What You Need To Know About the Suicide Risk from Meds

Please note that this article is still a work in progress.  I still need to do a lot more research on it, and the drug companies are just now making the data available.  I didn’t have access to my computer or books for almost a month and I’m still catching up with unpacking, paying bills, selling my house and all that crap.  But this is a huge issue that is on everyone’s mind right now, so I had better deal with what I do know and get it out there.

Once I do get together hard numbers about specific meds, I’ll include them here.Картинки по запросу suicide risk medication

First off, all psychiatric / neurological medications carry a suicide risk.  Antidepressants, antipsychotics, anticonvulsants (a.k.a. mood stabilizers), all of them.  It’s not just SSRIs.  However, many of the illnesses have an inherently greater risk of suicide than you’d get from the meds.

 

But look at those odds and think about how ill you are now.  Take into account the odds of your illness killing you.

Lifetime chance of death by suicide:

Bipolar Disorder    15.50%
Mixed Drug Abuse    14.70%
Major Depression    14.60%
Epilepsy1      13.00%
Dysthymia      8.65%
OCD     8.15%
Panic/Anxiety    7.15% 
Personality Disorders   5.05%
Alcoholism      4.20%
Cancer      1.30%
General Population       0.72%

From the article where I got the above statistics, Reducing suicide risk in psychiatric disorders:In a review of 22 studies—some including patients with bipolar or recurrent unipolar major depression—risk of death by suicide was reduced at least 5-fold, based on an informal comparison of pooled rates in treated versus untreated samples. Based on quantitative meta-analysis, the pooled risk of death by suicide was reduced nearly 9-fold (or by 89%) in patients who received lithium maintenance treatment compared with those who did not. The risk for suicide attempts fell nearly 10-fold in a compilation of 33 studies (Table 2).For schizophrenia and other primary psychotic disorders, little research exists to indicate that atypical antipsychotics reduce suicide risk. Evidence is emerging, however, that clozapine may offer this benefit, in addition to its well-substantiated clinical superiority in treatment-resistant psychotic illness. Another study associated olanzapine with a 2.3-fold lower risk of suicidal behavior, compared with haloperidol.In Depressionland things aren’t as cheerful.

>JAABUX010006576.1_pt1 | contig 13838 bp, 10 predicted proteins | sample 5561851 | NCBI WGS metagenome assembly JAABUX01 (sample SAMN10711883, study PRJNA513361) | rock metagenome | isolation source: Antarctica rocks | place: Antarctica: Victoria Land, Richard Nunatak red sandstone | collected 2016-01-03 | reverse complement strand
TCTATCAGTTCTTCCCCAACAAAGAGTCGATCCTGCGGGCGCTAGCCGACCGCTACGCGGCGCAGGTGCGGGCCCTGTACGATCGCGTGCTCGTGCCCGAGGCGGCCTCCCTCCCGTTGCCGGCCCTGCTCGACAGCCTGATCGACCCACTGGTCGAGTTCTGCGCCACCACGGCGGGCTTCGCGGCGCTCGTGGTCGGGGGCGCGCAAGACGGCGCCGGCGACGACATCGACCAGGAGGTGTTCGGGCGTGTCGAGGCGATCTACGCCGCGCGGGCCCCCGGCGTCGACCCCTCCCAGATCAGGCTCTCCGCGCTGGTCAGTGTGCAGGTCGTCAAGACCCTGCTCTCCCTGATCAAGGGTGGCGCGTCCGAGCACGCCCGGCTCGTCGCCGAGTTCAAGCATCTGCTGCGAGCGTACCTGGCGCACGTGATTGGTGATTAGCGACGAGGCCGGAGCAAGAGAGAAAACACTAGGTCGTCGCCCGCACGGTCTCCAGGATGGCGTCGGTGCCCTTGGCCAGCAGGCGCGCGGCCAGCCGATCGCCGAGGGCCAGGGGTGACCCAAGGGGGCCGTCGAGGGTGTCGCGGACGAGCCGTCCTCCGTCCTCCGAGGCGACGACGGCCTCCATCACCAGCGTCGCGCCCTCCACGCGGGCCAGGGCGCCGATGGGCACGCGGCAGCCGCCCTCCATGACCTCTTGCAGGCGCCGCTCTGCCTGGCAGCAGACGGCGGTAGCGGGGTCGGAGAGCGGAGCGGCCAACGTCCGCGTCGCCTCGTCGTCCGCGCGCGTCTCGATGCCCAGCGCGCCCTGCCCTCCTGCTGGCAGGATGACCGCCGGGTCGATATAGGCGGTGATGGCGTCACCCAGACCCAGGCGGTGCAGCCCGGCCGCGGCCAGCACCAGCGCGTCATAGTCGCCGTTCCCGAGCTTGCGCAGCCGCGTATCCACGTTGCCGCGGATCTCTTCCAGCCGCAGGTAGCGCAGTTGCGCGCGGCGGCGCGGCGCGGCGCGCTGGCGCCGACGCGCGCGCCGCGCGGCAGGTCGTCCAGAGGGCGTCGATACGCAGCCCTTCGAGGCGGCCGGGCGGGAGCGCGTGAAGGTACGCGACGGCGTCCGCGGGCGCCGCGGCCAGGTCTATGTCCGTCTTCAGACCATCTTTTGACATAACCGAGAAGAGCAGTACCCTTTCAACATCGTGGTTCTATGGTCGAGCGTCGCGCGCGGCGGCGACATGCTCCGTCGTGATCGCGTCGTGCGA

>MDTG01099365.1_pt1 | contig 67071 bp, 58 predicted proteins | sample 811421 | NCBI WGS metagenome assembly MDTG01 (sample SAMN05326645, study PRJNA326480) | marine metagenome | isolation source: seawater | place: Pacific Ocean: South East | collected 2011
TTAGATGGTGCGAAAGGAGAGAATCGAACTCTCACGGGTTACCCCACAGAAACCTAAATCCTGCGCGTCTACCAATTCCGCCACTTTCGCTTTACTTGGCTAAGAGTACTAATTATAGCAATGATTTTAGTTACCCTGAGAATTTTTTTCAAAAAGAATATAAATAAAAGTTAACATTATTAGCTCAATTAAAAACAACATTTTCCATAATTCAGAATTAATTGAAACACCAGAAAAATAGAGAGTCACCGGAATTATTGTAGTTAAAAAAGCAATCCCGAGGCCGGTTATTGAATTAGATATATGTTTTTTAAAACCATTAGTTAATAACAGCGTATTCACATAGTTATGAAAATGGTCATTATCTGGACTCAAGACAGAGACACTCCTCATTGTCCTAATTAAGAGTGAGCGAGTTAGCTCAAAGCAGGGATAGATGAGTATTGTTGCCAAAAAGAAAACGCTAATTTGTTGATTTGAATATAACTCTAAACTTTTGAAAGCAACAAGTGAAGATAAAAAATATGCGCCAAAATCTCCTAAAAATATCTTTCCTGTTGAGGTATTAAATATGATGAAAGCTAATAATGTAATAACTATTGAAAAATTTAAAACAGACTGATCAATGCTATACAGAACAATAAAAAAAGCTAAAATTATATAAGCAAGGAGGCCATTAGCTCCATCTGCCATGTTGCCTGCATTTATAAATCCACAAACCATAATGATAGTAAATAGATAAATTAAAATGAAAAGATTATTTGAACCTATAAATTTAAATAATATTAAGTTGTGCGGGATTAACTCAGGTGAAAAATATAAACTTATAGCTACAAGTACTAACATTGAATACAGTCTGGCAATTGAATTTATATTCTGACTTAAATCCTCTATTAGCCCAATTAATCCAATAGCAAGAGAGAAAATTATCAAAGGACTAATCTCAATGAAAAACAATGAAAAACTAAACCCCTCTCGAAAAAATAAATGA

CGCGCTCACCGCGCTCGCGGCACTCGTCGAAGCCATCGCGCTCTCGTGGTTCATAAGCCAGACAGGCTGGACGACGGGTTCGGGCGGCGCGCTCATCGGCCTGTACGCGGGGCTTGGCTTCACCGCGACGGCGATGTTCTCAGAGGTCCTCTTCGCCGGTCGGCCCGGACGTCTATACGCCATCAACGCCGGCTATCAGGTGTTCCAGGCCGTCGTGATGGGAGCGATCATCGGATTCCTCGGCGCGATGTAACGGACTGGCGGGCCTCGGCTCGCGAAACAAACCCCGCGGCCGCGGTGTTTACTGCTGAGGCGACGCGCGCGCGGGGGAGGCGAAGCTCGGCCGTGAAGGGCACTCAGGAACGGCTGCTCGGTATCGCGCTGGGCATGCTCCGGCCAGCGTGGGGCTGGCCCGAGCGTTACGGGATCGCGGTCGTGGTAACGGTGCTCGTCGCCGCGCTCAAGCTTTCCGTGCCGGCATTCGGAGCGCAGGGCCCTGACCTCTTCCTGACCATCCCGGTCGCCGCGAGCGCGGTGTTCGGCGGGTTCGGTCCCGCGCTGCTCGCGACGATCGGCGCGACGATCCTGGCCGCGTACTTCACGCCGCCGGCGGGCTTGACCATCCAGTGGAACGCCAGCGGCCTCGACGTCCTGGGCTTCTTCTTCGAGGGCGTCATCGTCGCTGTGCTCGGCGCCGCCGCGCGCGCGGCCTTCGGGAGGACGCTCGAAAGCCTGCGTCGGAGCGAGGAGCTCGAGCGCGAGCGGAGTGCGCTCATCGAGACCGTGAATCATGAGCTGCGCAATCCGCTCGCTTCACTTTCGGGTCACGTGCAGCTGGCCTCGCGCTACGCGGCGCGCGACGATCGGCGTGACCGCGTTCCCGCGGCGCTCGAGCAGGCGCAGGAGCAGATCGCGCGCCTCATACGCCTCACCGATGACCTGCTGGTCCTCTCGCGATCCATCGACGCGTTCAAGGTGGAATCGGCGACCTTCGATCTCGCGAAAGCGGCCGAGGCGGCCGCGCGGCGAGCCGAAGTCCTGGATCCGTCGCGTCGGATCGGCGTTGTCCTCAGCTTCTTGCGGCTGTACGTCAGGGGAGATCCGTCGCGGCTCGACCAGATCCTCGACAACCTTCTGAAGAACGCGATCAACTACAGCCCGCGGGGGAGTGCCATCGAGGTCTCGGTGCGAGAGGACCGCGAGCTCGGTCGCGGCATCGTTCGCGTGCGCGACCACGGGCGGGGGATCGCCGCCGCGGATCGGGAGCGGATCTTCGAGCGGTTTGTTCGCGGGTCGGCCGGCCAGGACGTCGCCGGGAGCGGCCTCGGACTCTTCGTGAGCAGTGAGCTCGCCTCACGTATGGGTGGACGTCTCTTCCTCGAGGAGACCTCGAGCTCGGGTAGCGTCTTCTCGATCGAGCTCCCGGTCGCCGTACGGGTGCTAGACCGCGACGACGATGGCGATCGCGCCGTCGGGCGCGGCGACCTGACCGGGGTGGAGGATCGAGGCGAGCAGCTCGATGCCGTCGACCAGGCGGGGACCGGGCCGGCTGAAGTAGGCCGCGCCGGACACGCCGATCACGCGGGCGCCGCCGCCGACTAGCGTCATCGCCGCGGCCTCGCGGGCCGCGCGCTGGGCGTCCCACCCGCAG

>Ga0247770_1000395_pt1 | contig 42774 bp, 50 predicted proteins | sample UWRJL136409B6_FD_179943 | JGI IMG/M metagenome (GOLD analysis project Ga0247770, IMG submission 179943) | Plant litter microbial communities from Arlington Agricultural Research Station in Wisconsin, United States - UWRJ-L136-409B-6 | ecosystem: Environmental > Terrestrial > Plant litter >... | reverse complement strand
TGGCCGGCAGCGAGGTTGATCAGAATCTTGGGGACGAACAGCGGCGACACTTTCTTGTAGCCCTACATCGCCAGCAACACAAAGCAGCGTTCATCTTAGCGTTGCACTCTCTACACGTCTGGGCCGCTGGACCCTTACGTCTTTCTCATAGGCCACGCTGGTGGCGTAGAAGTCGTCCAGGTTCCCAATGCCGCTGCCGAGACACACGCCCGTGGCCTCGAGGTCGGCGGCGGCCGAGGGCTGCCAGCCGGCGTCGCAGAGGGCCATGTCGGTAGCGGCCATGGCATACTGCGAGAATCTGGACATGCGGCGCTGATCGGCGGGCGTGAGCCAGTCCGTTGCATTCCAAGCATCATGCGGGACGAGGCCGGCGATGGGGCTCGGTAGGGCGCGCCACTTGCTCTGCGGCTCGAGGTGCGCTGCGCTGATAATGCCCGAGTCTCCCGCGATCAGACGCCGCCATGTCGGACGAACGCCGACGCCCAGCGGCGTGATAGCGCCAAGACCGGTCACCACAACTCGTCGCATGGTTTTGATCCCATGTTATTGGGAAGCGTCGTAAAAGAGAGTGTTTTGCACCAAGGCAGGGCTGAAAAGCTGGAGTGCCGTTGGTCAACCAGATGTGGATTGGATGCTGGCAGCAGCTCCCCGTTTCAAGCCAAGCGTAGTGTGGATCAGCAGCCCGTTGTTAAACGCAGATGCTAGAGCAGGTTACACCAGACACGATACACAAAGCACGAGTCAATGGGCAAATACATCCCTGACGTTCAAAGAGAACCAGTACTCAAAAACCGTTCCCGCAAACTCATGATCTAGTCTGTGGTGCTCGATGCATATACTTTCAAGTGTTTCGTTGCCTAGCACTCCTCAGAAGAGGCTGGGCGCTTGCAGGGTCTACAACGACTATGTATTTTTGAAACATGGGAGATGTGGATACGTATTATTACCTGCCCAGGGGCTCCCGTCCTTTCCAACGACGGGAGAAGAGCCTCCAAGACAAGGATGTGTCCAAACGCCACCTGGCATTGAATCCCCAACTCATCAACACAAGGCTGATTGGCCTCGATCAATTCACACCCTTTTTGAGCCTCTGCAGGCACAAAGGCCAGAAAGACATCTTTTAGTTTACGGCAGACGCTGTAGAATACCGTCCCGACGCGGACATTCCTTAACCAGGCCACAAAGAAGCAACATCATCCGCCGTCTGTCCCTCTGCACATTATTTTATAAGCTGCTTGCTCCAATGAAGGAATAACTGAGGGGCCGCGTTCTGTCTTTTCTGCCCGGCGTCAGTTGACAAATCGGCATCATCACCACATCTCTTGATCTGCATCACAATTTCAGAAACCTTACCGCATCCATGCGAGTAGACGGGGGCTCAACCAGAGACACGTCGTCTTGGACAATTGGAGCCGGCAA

• antidepressants of various kinds may tend to reduce the risk of suicidal behavior, but any such effect is small and statistically nonsignificant (Baldessarini et al, 2003, unpublished)
  • tricyclic antidepressants may yield lower rates of suicidal behavior than selective serotonin reuptake inhibitors (SSRIs). Similarly, however, such trends reflect highly variable research methods and inconsistent findings and do not hold up to quantitative analysis (Baldessarini et al, 2003, unpublished).

Some of the above disorders kill in other ways.  In addition to the higher suicide rate, epileptics in general have a higher mortality rate. Treating the seizures reduces the risk of death in all of its various forms.  And, as it turns out, taking the meds DOES NOT increase the risk of SUDEP or status epilepticus after all.  So we’re a lot less likely to die if we just take our goddamn meds. The complex calculus is: how much more likely are you to off yourself sooner by taking a med now than later by not taking anything at all?

I can’t answer that question.

You alone can’t answer that question.